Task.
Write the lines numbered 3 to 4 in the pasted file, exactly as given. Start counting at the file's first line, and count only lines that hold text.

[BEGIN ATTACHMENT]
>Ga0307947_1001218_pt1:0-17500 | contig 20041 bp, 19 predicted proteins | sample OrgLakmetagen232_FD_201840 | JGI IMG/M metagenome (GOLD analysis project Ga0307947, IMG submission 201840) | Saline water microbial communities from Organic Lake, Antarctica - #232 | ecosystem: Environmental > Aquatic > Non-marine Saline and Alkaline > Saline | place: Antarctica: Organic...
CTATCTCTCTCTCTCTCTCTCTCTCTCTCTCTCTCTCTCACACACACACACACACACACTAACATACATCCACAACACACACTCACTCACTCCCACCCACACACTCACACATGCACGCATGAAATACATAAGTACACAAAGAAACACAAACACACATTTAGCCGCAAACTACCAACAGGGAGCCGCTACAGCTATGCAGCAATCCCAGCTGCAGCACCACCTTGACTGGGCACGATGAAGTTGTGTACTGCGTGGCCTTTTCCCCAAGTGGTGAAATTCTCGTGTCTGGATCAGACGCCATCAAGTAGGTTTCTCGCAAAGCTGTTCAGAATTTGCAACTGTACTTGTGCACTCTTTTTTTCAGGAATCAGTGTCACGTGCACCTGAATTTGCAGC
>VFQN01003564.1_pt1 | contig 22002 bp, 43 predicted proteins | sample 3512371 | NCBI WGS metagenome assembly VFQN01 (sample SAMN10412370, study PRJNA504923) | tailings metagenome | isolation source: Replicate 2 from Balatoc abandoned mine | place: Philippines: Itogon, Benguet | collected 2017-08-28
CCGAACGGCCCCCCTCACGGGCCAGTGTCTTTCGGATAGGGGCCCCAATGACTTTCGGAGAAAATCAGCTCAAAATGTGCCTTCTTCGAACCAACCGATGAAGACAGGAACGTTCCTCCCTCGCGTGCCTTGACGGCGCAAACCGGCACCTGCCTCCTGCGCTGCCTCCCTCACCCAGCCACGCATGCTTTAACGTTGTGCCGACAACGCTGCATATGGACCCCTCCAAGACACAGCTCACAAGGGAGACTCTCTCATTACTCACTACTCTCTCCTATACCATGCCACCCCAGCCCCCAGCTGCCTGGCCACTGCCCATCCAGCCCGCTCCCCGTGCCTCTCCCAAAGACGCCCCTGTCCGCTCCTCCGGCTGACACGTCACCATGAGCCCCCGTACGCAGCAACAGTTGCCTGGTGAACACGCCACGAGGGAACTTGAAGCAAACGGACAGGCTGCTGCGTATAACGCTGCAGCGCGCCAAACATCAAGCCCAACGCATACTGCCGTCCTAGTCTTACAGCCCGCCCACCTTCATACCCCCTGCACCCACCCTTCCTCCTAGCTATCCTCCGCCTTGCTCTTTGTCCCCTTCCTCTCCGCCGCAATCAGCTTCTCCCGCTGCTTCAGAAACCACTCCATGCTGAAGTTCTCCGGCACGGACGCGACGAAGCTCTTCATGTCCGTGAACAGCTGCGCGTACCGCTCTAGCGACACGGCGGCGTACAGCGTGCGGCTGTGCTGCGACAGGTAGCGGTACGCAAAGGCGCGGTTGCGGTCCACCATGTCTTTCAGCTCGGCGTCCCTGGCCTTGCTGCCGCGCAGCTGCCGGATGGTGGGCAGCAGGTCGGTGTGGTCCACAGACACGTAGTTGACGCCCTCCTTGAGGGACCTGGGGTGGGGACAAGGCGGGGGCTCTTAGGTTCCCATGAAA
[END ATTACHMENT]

>VFQN01003564.1_pt1 | contig 22002 bp, 43 predicted proteins | sample 3512371 | NCBI WGS metagenome assembly VFQN01 (sample SAMN10412370, study PRJNA504923) | tailings metagenome | isolation source: Replicate 2 from Balatoc abandoned mine | place: Philippines: Itogon, Benguet | collected 2017-08-28
CCGAACGGCCCCCCTCACGGGCCAGTGTCTTTCGGATAGGGGCCCCAATGACTTTCGGAGAAAATCAGCTCAAAATGTGCCTTCTTCGAACCAACCGATGAAGACAGGAACGTTCCTCCCTCGCGTGCCTTGACGGCGCAAACCGGCACCTGCCTCCTGCGCTGCCTCCCTCACCCAGCCACGCATGCTTTAACGTTGTGCCGACAACGCTGCATATGGACCCCTCCAAGACACAGCTCACAAGGGAGACTCTCTCATTACTCACTACTCTCTCCTATACCATGCCACCCCAGCCCCCAGCTGCCTGGCCACTGCCCATCCAGCCCGCTCCCCGTGCCTCTCCCAAAGACGCCCCTGTCCGCTCCTCCGGCTGACACGTCACCATGAGCCCCCGTACGCAGCAACAGTTGCCTGGTGAACACGCCACGAGGGAACTTGAAGCAAACGGACAGGCTGCTGCGTATAACGCTGCAGCGCGCCAAACATCAAGCCCAACGCATACTGCCGTCCTAGTCTTACAGCCCGCCCACCTTCATACCCCCTGCACCCACCCTTCCTCCTAGCTATCCTCCGCCTTGCTCTTTGTCCCCTTCCTCTCCGCCGCAATCAGCTTCTCCCGCTGCTTCAGAAACCACTCCATGCTGAAGTTCTCCGGCACGGACGCGACGAAGCTCTTCATGTCCGTGAACAGCTGCGCGTACCGCTCTAGCGACACGGCGGCGTACAGCGTGCGGCTGTGCTGCGACAGGTAGCGGTACGCAAAGGCGCGGTTGCGGTCCACCATGTCTTTCAGCTCGGCGTCCCTGGCCTTGCTGCCGCGCAGCTGCCGGATGGTGGGCAGCAGGTCGGTGTGGTCCACAGACACGTAGTTGACGCCCTCCTTGAGGGACCTGGGGTGGGGACAAGGCGGGGGCTCTTAGGTTCCCATGAAA